Noel and Gertie: show that celebrates the ultimate celebrities

Ben Stock and Helen Power in Noel & Gertie by Sheridan Morley being staged at the Theatre Royal, Bur

Ben Stock and Helen Power in Noel & Gertie by Sheridan Morley being staged at the Theatre Royal, Bury St Edmunds. Picture: Peter Clark - Credit: Archant

Noel Coward and Gertrude Lawrence were two of the biggest stars in Britain. The team bringing their artistic love affair back to life at Bury Theatre Royal tells us more.

Ben Stock and Helen Power in Noel & Gertie by Sheridan Morley being staged at the Theatre Royal, Bur

Ben Stock and Helen Power in Noel & Gertie by Sheridan Morley being staged at the Theatre Royal, Bury St Edmunds. Picture: Peter Clark - Credit: Archant

Noel Coward, aka The Master, was one of the nation's great polymaths – writer, actor, director, musician, film-maker. It seems there was nothing he couldn't turn his hand to.

But even a polymath such as Coward needs inspiration and, for Noel, friend and actress Gertrude Lawrence was his muse.

Known as Gertie, Lawrence was a demanding diva, who let theatre folk know who was the star of the show, but in the eyes of Coward she was a towering talent and he wrote many of his most famous works for her to star in.

Author and theatre critic Sheridan Morley, son of actor Robert Morley, knew Coward and set about creating a show that would celebrate not only the great shows they were in together but their astonishing 54-year friendship.

Ben Stock in Noel & Gertie by Sheridan Morley being staged at the Theatre Royal, Bury St Edmunds. Pi

Ben Stock in Noel & Gertie by Sheridan Morley being staged at the Theatre Royal, Bury St Edmunds. Picture: Peter Clark - Credit: Archant


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The script for the show has been mined from the couple's letters and diaries and captures the loving, witty and often sparky nature of their relationship. This is augmented with songs and scenes from such hit shows as Private Lives and Blithe Spirit.

Coward's entertainments drew huge crowds for decades and garnered rave reviews from even the most curmudgeonly critics, prompting The Master to say on one occasion: 'I love criticism just so long as it's unqualified praise.'

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For producer Matthew Townshend the show provides a welcome trip down memory lane. He said: 'I first encountered it 20 years ago when I directed it at Eye Theatre in Suffolk and I loved it. It's a really clever little piece which weaves the letters and diaries together and are then illustrated by extracts from the shows – so you get this wonderful portrait of this terribly glamorous couple.'

Matthew says the power of the piece comes from the fact the audience learns that the pair first met when they were child actors.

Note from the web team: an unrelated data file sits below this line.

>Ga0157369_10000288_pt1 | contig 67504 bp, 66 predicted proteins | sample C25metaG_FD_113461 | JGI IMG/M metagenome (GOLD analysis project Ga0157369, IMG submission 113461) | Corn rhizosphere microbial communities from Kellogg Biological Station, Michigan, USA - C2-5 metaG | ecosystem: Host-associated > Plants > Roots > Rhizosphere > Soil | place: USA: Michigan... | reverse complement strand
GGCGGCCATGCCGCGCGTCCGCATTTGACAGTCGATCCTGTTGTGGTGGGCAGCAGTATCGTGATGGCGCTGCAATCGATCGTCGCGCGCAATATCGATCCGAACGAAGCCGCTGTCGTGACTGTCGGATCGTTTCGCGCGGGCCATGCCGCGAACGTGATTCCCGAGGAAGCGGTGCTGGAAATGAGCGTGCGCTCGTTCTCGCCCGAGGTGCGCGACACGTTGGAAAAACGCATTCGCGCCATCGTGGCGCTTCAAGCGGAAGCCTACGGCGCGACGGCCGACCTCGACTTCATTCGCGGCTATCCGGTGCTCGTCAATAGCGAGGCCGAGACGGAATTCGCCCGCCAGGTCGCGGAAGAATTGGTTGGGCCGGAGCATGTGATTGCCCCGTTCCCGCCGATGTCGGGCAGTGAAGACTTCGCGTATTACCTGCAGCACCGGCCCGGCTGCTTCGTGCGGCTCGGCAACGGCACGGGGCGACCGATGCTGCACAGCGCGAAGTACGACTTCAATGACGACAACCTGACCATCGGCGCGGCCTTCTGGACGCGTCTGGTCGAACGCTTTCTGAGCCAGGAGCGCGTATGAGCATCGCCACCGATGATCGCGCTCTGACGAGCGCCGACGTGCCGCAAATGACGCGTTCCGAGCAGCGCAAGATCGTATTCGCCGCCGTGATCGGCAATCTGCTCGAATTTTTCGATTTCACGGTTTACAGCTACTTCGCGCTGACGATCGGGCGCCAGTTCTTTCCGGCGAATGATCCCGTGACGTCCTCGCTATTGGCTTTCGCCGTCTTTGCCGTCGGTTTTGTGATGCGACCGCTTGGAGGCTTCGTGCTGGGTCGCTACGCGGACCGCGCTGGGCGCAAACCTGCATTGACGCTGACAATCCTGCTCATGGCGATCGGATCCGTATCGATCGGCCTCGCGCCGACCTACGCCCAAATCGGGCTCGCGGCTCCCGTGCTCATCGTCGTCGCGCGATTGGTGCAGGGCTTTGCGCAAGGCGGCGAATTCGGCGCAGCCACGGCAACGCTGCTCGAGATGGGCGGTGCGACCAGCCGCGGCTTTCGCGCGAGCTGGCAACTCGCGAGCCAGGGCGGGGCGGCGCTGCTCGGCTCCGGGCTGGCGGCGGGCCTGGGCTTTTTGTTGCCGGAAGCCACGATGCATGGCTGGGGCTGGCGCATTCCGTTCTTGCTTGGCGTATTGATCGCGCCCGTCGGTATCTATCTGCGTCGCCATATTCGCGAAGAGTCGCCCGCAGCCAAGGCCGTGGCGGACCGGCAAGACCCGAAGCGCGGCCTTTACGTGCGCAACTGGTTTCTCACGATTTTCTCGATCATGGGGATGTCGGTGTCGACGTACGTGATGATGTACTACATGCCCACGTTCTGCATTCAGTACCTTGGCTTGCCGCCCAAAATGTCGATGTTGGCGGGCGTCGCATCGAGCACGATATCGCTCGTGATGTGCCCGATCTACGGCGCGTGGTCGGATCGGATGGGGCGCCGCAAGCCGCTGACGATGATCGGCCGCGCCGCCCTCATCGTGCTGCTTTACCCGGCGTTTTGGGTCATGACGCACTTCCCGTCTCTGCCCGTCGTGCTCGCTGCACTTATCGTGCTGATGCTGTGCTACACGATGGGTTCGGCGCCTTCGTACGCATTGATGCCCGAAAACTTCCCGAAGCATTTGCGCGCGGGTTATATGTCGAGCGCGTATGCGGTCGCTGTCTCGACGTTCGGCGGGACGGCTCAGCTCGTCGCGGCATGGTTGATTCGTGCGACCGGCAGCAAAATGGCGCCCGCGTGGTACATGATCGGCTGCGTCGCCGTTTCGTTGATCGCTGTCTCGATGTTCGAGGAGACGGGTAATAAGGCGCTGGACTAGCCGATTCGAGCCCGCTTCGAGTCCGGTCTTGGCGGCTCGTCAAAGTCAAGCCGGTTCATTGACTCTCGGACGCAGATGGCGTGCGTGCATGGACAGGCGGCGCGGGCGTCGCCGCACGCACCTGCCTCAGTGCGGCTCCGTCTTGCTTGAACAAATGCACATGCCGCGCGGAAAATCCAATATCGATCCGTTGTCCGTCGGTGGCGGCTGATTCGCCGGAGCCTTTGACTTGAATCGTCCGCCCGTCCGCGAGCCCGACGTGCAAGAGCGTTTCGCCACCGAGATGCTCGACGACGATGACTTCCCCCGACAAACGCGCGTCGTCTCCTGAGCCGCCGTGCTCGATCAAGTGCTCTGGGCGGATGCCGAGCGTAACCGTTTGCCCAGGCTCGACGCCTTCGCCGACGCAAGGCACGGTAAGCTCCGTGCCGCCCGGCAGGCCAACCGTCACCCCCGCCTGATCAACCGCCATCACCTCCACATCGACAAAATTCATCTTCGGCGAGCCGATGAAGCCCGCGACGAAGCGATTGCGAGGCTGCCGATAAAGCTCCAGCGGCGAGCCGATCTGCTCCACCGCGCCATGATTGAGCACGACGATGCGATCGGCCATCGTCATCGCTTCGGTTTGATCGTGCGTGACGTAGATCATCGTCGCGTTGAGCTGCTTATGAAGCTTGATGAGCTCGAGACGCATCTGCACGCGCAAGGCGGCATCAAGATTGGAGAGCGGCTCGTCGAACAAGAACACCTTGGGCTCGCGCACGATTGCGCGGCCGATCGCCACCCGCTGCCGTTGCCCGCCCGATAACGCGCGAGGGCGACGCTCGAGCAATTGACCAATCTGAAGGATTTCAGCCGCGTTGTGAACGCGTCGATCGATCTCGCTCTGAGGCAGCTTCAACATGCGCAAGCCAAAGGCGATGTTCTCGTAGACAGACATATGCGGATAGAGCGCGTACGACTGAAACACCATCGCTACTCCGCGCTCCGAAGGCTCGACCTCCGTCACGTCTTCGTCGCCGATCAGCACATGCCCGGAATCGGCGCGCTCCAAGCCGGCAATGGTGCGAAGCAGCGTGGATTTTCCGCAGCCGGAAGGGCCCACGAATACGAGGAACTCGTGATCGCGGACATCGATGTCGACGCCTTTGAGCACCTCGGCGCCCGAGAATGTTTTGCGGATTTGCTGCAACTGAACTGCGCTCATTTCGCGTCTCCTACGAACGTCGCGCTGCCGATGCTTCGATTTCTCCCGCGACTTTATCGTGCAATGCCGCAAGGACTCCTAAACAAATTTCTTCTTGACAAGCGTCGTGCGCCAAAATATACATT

Helen Power in Noel & Gertie by Sheridan Morley being staged at the Theatre Royal, Bury St Edmunds.

Helen Power in Noel & Gertie by Sheridan Morley being staged at the Theatre Royal, Bury St Edmunds. Picture: PETER CLARK - Credit: Archant

'Coward is spellbound from the beginning. Even though he was quite famously gay, he was bewitched by Gertie and Sheridan Morley has used Coward's letters and diaries to allow us to see Lawrence through his eyes. He wants to know what makes a star a star.'

Even in today's celebrity-driven culture it's difficult to imagine the scale of their popularity. Matthew says: 'Even with X Factor and The Voice, the Oscars and Oliviers, we think we know celebrity, but that's nothing to fame in those days, because they didn't have to compete with the noise of everything else. There was the stage, there was film and there was radio, and that was that.

'In fact, radio and the stage often overlapped. There were no pop stars; no people who were 'famous being famous'. Noel and Gertie were forces of nature: almost mythical people living wildly glamorous lives in the West End – or that's how they were portrayed – and this has sustained their celebrity for almost a century now.'

For actors Ben Stock and Helen Power, playing iconic figures Noel Coward and Gertrude Lawrence comes with more than a little trepidation, but they have learnt that by playing them as real people, rather than clichéd impersonations, the fears of the play not being taken seriously fall away.

Ben Stock in Noel & Gertie by Sheridan Morley being staged at the Theatre Royal, Bury St Edmunds. Pi

Ben Stock in Noel & Gertie by Sheridan Morley being staged at the Theatre Royal, Bury St Edmunds. Picture: Peter Clark - Credit: Archant

Ben says: 'You can't afford to do the stereotypical Noel Coward impression. You have to capture the spirit of the man rather than trying to do an impersonation. As with most acting roles, the answers to most questions lie in the script. Coward was such a witty writer and had such a natural talent for using words that by simply delivering his dialogue, or speaking lines from his letters and diaries, you automatically start to sound like him.'

For Helen, playing Gertie Lawrence, she felt her job was slightly easier. 'While everyone can conjure up an image of Noel Coward, thankfully for me today Gertrude Lawrence is less recognisable. Everyone knows what Coward sounds like but the same isn't true for Lawrence. Most of her career was spent on stage. She only did about two or three films and they are either lost or terrible, so are never seen.

'So what I have been able to do is explore her as a person, as a character, and that has been fun. I've also got a huge appreciation of Coward as a songwriter. He was a hugely gifted man and was inspired to provide Gertie with some wonderful material.'

• Noel & Gertie, Theatre Royal, Bury St Edmunds, April 11-12, 7.30pm, £21.50-£8.50, 01284 769505, www.theatreroyal.org

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